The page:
Aerobatic champion, air show superstar, Red Bull racer—Michael Goulian is all of these. But in his day job, if you will, he’s president of Executive Flyers Aviation, a second-generation flight school founded by his father, Myron, in 1964.
“Flight training was my dad’s entire life,” Goulian says. “He started with one airplane and a little kiosk in the lobby of the terminal of Hanscom airport,” and went on to become a noted aviation figure in the northeast, training hundreds of pilots in the process.
Now with a second location at Lawrence Municipal Airport in Massachusetts, Goulian and his brother Matthew, director of maintenance, carry on the Executive Flyers Aviation tradition with a combination of professionalism and passion. “You’re not going to make a million dollars in the flight school business, so you have to have a passion for the industry and, more importantly, a passion for people and wanting to watch people fulfill a dream,” Goulian says. “Making dreams is more important than making money at Executive Flyers. If you accomplish the first goal, the second one will take care of itself. That’s what my dad believed in, and he passed that on to my brother and me.”
Flight Training Done Right
At a time when general aviation is struggling and AOPA reports that 70% of student pilots drop out before completing their instruction, Executive Flyers is more successful than most in gaining and retaining students. So their operations, and Goulian’s perspective on flight training, are instructive for students, flight school operators and instructors alike.
The positive impression of Executive Flyers starts at the door. Its clean and new, purpose-built office-hangar complex in Lawrence has a bright, modern reception area and plenty of office space for students and instructors to powwow. The school’s fleet is impeccably maintained. Aircraft are cleaned after each flight. A detailer is on staff to buff surfaces, clean leather and shine prop spinners.
“We have really great equipment, and we want people who can’t afford or don’t want the hassle of owning an airplane to still be in love with our planes like they were their own,” Goulian says as we walk through the main hangar, the floor polished to a mirror-like shine. “We take as good care of our equipment as a person would if this was their personal dream plane.”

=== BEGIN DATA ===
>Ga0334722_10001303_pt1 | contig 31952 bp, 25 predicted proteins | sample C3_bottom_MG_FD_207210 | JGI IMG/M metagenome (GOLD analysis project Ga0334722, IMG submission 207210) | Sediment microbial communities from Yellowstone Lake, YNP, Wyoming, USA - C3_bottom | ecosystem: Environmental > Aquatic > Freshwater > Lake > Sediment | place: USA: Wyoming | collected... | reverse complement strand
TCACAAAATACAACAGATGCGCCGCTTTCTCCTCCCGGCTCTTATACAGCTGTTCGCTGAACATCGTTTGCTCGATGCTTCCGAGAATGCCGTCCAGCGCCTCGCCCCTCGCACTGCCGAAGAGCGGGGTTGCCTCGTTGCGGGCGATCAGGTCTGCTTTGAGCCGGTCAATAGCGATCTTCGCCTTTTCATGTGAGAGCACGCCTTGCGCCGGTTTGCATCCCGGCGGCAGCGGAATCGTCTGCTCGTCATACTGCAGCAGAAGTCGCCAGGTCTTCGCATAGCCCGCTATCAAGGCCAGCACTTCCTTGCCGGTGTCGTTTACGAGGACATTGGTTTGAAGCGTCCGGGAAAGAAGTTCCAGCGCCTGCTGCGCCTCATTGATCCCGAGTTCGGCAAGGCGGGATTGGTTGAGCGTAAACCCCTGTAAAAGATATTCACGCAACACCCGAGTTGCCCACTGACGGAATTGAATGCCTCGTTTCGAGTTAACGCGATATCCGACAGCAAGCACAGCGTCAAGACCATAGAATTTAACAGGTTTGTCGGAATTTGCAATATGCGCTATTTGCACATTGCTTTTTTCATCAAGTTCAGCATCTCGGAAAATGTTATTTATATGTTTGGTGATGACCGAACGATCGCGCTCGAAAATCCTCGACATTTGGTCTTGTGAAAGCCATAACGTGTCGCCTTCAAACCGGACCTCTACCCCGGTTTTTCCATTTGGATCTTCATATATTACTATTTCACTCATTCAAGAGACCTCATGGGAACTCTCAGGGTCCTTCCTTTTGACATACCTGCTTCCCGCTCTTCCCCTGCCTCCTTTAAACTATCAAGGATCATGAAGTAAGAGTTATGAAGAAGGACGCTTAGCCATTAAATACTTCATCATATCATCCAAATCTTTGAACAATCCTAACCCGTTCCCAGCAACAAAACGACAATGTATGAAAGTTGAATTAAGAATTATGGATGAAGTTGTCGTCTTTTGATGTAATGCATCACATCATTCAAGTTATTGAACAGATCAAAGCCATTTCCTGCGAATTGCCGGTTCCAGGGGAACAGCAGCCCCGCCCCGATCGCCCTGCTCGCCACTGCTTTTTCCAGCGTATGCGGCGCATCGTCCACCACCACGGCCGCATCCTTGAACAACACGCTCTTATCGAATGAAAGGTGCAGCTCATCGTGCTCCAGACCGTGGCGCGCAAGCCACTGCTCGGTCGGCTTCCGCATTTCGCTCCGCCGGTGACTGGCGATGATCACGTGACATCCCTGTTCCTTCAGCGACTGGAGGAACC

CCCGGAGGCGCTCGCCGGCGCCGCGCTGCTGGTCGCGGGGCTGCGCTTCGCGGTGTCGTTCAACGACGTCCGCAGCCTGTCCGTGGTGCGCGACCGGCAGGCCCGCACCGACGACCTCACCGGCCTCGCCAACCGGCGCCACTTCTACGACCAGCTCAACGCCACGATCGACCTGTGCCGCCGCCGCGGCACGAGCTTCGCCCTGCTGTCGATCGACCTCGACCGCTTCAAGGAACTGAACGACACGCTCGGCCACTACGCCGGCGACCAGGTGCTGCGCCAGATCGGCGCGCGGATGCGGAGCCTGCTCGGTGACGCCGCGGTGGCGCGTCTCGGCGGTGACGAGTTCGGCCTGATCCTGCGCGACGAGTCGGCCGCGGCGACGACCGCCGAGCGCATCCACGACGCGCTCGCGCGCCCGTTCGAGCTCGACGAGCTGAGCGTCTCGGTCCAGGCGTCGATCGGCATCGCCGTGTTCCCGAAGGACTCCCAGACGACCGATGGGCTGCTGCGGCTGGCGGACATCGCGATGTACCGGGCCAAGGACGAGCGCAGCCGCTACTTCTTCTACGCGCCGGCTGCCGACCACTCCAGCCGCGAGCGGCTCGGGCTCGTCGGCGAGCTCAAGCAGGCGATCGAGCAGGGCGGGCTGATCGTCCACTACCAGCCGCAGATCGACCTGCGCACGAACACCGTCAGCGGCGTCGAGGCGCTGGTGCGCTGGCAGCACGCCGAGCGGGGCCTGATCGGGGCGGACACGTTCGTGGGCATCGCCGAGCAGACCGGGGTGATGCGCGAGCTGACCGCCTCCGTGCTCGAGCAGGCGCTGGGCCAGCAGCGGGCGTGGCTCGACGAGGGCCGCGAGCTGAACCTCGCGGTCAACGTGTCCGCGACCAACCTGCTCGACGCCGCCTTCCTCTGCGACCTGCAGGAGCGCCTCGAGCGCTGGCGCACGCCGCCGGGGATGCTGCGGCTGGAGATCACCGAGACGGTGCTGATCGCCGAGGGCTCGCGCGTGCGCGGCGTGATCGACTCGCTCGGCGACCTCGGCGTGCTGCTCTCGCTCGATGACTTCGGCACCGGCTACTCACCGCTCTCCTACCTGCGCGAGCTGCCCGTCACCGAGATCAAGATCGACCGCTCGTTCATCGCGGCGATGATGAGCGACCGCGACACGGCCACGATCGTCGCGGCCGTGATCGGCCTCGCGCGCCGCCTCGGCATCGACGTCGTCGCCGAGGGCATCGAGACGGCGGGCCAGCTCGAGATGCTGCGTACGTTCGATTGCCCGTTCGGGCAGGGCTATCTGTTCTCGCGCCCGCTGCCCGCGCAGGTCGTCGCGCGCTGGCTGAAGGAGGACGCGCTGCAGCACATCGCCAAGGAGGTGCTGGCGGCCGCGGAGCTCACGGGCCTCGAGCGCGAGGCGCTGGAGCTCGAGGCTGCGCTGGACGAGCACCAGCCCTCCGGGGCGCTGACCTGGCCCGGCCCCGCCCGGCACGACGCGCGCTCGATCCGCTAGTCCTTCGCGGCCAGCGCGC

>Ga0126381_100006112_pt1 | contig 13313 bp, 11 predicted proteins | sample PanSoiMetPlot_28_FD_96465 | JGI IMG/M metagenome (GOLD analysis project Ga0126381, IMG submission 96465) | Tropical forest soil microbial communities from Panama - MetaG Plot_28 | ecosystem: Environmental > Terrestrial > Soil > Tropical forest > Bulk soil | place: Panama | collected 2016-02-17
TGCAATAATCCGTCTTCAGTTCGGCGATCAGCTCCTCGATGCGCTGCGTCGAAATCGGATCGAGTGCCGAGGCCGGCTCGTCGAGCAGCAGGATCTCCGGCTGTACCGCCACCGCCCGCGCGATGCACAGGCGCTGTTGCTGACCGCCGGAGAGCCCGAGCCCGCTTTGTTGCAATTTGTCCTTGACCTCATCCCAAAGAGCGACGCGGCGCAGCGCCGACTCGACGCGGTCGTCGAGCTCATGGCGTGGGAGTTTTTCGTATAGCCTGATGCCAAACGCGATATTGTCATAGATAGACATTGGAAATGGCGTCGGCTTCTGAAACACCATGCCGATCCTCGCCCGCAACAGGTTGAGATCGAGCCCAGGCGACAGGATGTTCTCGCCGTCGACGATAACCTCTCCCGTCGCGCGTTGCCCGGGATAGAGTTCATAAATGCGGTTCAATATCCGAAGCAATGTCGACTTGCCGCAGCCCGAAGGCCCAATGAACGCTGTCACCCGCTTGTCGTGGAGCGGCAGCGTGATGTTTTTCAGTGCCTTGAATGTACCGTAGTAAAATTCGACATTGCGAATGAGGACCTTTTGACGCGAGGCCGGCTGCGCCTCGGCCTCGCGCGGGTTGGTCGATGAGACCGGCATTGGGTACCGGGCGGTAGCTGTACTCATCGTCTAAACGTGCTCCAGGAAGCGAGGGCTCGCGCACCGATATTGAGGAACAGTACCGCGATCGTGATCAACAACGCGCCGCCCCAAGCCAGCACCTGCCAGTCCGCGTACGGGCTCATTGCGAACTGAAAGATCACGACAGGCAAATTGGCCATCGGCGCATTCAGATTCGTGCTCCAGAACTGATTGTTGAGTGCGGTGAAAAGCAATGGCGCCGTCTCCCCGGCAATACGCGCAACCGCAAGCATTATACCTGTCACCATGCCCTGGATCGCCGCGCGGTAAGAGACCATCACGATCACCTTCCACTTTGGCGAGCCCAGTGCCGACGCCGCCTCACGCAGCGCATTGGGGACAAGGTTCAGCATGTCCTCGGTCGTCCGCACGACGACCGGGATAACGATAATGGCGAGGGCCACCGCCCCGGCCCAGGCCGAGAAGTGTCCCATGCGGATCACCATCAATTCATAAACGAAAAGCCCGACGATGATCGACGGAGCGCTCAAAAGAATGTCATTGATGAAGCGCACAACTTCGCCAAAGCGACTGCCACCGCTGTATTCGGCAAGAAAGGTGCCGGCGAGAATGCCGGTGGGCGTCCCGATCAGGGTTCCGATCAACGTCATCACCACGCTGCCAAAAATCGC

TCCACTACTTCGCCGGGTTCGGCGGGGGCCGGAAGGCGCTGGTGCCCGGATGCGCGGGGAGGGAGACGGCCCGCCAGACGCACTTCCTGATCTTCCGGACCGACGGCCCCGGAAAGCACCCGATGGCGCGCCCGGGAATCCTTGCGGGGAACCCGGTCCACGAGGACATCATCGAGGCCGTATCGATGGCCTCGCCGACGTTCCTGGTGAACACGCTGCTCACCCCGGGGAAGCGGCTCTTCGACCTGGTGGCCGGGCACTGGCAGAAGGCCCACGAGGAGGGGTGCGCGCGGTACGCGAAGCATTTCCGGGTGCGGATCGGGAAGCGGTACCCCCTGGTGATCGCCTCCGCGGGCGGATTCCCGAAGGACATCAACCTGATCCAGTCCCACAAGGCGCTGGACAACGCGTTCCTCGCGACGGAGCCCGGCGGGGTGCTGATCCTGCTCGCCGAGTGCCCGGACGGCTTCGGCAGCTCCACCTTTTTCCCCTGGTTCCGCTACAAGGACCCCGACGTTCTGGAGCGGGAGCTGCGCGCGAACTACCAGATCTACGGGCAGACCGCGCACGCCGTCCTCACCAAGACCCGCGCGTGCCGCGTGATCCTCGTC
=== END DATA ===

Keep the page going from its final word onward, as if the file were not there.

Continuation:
In addition to Cessna 172s and 182s, the Executive Flyers fleet also includes a Piper Arrow, Beech Duchess, American Champion Decathlon and an Extra 300L.
Executive Flyers is a Part 141 flight school, so the syllabus and training is more structured than a Part 61 flight school requires. What’s most important is that the training be tailored to the needs and goals of the individual student. That’s something Goulian feels too many flight schools don’t heed.
“Every student is learning how to fly for a different reason, whether for a career, a hobby, or because they want to eventually buy their own personal jet to fly for their own business,” Goulian notes. “So as an instructor and school, you have to know what the goals and aspirations are for the customer. Because once the school knows that, that’s how you interact.”
“So many instructors have come from the big aviation colleges, and they train their own students the way they were trained,” he continues. “That’s okay if you’re going to be an airline pilot, but not a pleasure pilot. So, I think the system is broken because we’re trying to teach hobbyists how to fly a Boeing or Airbus, and prospective professional and recreational student pilots need two distinctly different approaches.”
Executive Flyers is a Cessna Pilot Center, and Goulian feels the online tools Cessna provides are a big advantage for students in today’s world, with so many competing demands for their time. “You can continue learning to fly with online training when you’re on the road,” he says.
Executive Flyers has a roster of about 15 flight instructors, both full- and part-timers, from recently minted CFIs to retired military pilots. “For me, the age of the instructor has really nothing to do with their instructional capabilities. It’s all about the human being,” says Goulian. “In reality, their flying skills need to be average, but their interpersonal skills need to be exceptional, because you’re going to sit in close proximity to a person that is used to high levels of service and excellence and professionalism for 50 or 75 hours. So you don’t need to be Charles Lindbergh to teach somebody to fly, but you certainly need to be caring and communicative and calm, because you’re on a journey together.”
Flight schools are sometimes considered a haven for CFIs who aren’t enthusiastic about teaching but are simply seeking to build hours and move on to a job flying for an airline, a corporation or some other left-seat assignment. Senior flight instructor Sean Brodeur says the company screens CFI applicants with exactly those concerns in mind. “Our interview and evaluation process filters out the guys who are just in it to build time and not be commited to the customer,” says Sean, himself an 8,000-hour career instructor. “We look for people who are passionate about what they do and put heart and soul into things.”